I believe strongly in how math should be taught and even more strongly in how it should not be taught. Nevertheless, when I am involved in teaching it as I believe it should be taught, (which happens to be in the traditional mode) I feel vaguely guilty, as if I am doing something against the rules and perhaps even wrong.
I have heard from other teachers who identify and empathize with this. Traditional math teaching is vilified by educationists. Teachers feel bad for teaching using a method that has been proven to be effective. Practicing math problems is disparaged as “drill and kill”. Whole class instruction is thought to be ineffective because it doesn’t promote collaboration. The picture that many have when hearing the term “traditional math” is a classroom in which seats are arranged in straight rows, the teacher stands at the front of the room and lectures non-stop for the duration of the class, students learn all procedures and problem solving methods by rote, and no background on the conceptual underpinnings of same are presented. Topics are presented in isolated fashion with no connections with any other topics, so that students are prevented from seeing how one mathematical idea may relate to another. Word problems are dull and uninteresting and students do not feel any desire to try and solve them. They have no bearing on any aspect of students’ lives, and all information needed to solve the problem are contained within the problem itself. Problem sets (commonly called “practice problems”) are repetitious and do not present any challenge.
I could go on, but I’m sure you’ve heard the many ways that traditional math is mischaracterized. And yet, despite the slings and arrows that are hurled toward traditional math, there are teachers who continue to teach math in a traditional manner. Traditional math teaching incorporates pedagogical methods that have been proven to be effective, like direct/explicit instruction, worked examples, and scaffolded problems and, despite the claims that such methods have failed thousands of students, has produced successfully achieving students.
This series is not about the pedagogy of traditional math. Rather, it provides examples of how math is taught in the traditional manner. It discusses the type of worked examples used, and how previously covered topics are kept fresh so that students remember the procedures when they come up again—and they do come up again. In all the topics covered, it makes explicit what is meant by explicit/direct instruction; that is, what is made explicit for each of the key topics. It also will show how some amount of inquiry and activity is part and parcel to explicit teaching.in the process. Most importantly, it shows not only how procedures are taught, but the conceptual understanding behind it while recognizing what levels of understanding students will likely retain–without obsessing over it.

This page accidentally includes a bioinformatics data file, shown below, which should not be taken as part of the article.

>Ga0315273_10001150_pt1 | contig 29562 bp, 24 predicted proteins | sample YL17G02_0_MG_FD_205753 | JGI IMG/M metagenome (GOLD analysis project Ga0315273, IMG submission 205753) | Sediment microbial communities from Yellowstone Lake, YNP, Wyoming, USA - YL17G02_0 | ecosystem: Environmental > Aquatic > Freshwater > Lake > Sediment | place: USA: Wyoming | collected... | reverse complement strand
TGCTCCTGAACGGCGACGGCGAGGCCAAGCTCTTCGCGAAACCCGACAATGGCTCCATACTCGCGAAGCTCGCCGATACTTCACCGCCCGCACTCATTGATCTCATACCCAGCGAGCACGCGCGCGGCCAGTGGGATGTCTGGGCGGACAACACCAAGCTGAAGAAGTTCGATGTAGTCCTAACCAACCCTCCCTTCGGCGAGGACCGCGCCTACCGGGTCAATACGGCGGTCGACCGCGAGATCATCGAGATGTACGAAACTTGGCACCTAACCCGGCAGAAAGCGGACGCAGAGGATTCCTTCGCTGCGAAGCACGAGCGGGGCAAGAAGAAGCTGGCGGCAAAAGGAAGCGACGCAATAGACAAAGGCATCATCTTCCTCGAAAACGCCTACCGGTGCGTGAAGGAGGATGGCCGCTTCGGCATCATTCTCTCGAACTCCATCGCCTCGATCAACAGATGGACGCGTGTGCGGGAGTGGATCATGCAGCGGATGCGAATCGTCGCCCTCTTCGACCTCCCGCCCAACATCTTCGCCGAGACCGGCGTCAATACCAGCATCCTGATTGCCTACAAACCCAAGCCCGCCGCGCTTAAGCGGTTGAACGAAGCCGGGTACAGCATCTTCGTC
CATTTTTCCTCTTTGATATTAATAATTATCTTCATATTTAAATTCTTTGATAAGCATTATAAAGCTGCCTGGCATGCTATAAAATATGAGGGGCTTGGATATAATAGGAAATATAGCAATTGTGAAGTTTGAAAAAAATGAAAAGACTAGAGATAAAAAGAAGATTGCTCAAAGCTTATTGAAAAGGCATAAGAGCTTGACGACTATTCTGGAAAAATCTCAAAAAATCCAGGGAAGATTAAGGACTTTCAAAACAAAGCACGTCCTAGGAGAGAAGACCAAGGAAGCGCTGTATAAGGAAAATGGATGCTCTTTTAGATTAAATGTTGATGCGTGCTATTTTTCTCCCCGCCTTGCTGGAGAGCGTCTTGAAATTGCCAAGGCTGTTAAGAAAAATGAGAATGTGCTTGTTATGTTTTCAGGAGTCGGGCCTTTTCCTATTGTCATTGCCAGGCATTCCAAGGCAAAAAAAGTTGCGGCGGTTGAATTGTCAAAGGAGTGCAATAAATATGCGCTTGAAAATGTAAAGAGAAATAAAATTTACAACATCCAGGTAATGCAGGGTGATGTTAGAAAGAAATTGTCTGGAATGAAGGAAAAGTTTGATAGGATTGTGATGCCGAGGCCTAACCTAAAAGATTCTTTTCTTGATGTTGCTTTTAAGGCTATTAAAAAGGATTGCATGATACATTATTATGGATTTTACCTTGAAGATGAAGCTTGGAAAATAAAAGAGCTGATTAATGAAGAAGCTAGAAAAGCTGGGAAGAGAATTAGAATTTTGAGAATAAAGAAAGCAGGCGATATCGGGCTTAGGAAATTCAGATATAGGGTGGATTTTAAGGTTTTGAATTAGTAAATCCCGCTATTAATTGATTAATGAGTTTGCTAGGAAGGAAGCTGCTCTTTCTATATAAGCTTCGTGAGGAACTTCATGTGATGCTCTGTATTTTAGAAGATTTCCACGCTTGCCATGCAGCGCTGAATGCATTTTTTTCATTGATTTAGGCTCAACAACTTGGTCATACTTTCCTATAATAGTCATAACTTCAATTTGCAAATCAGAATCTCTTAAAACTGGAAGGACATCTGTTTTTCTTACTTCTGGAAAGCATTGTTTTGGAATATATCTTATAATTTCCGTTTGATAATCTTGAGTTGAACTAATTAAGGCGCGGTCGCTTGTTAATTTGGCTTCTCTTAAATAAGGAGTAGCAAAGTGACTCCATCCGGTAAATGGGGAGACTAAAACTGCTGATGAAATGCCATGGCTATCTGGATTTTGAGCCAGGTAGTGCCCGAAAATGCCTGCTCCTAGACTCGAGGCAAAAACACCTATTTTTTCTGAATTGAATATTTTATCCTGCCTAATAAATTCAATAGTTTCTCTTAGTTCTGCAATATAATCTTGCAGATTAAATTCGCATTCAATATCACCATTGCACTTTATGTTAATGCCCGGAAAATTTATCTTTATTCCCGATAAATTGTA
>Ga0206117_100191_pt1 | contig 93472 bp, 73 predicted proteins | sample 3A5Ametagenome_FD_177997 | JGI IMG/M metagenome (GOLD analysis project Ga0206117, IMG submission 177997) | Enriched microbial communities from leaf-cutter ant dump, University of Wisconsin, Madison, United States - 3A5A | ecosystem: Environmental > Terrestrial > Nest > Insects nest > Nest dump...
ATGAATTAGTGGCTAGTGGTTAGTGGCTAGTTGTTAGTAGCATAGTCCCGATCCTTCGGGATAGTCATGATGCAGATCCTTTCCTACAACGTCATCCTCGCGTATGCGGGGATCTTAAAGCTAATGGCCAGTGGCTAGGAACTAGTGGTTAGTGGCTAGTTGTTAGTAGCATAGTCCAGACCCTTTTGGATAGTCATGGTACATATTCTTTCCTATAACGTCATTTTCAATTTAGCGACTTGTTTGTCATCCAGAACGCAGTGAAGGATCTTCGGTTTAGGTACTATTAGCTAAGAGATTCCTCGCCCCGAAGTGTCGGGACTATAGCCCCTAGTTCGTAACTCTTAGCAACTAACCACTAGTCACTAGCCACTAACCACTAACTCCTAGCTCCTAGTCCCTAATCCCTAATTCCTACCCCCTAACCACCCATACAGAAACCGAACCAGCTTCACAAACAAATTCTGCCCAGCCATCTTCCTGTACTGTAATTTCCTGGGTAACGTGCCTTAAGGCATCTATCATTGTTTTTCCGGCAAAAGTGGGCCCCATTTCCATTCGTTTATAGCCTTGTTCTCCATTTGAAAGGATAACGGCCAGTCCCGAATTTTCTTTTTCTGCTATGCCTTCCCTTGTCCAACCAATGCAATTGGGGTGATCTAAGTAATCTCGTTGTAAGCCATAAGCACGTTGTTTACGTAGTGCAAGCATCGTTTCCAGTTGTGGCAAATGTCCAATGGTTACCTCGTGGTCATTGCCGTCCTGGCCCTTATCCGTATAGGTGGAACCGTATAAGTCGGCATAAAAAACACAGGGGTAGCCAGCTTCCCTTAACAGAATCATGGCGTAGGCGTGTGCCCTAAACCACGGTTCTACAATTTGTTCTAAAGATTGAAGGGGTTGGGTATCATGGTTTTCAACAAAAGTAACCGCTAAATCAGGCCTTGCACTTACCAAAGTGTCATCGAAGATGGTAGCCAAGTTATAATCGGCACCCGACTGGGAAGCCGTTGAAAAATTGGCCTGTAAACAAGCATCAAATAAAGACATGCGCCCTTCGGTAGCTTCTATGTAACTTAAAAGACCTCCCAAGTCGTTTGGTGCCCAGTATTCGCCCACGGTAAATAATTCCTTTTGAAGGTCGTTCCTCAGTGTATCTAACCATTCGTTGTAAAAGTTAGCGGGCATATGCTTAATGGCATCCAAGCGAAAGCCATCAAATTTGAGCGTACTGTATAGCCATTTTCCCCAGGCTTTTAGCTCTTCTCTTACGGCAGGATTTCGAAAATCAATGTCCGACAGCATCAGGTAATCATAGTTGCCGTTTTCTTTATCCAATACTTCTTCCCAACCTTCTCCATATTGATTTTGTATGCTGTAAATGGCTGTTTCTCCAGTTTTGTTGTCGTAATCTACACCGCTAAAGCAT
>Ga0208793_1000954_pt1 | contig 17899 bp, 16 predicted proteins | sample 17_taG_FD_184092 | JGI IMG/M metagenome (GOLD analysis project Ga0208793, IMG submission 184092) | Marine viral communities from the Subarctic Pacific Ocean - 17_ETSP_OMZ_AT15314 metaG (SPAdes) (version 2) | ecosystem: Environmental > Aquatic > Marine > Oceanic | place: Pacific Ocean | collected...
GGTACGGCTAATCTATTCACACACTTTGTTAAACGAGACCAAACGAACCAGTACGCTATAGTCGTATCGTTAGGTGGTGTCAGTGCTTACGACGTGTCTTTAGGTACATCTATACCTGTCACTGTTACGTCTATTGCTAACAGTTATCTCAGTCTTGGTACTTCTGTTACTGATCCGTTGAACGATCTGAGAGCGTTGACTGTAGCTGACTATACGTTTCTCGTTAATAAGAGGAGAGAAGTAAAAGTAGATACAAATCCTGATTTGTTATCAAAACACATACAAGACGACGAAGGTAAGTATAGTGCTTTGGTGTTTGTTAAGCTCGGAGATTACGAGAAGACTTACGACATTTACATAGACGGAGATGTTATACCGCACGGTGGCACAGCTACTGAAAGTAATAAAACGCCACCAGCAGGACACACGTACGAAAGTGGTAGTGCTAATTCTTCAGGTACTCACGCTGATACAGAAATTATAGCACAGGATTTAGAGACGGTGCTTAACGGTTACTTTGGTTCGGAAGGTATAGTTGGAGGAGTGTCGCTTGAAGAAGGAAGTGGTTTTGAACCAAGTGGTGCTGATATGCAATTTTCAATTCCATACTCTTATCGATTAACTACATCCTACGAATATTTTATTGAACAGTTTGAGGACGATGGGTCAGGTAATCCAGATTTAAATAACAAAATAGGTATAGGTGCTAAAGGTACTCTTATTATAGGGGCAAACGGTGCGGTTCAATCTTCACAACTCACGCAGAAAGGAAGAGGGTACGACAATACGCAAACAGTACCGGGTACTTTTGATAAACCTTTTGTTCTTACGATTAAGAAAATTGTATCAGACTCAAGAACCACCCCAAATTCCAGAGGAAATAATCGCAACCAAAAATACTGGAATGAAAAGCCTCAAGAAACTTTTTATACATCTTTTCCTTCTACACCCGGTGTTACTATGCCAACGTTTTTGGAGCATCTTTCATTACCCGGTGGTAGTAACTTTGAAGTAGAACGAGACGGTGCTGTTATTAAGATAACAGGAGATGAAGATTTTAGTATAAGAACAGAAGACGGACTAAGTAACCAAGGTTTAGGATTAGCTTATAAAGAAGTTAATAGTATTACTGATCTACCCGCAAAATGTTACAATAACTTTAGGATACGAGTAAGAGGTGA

The series has two purposes; 1) For approaches that are similar to what you already do, it may give you the assurance that you are not the only one who does these things and that you are not crazy, and 2) It may give you some new ideas.
The series is focused on key topics covered in K-6, as well as seventh and eighth grades (the latter including the regular Math 8 as well as eighth grade algebra). The foundational aspects of math in the lower grades will be discussed with reference to books such as Singapore’s and other useful series. For all grades, the book will also provide a list of books one can obtain from the internet or other sources that can supplement the textbooks that a school has adopted. Which brings me to the topic of textbooks.
Textbooks are handy things to have because they contain a sequence of topics and a breakdown of what gets taught within each one. Unfortunately, many textbooks are poorly written. There is very little explanation of how a procedure works, and frequently two or three sub-topics are embedded in a single lesson. For example, in one algebra book I saw, there were two types of word problems presented in one single lesson: 1) Mixture problems, such as: “How many liters each of 20% and 50% sulfuric acid must be mixed to obtain 30 liters of a 45% sulfuric acid solution” ; and 2) Wind and current problems such as “A plane flies with the wind for 2 hours and travels 360 miles; when flying against the wind, it takes 3 hours to cover the same distance. What is the speed of the plane in still air, and the speed of the wind?” While the problems are set up similarly when solving with two variables, it is a lot of information to present in one lesson. I would break it up into two separate lessons.
The approach in this series (which will ultimately become a book) is to provide workarounds to the various shortcomings of textbooks. This frequently involves supplementing the textbook with material in other books, which I will recommend. For seventh grade and regular textbooks I have usually had to reorder the sequence of topics for a more logical flow, add some material within each topic area, and provide problems from other books. It does not involve designing a new curriculum from scratch. For eighth grade algebra, my solution has been to use a 1962 algebra book by Dolciani. While this book is very good, its availability on the internet has decreased to the point that they are now very expensive. There are other books that may be used, however and I will provide a listing.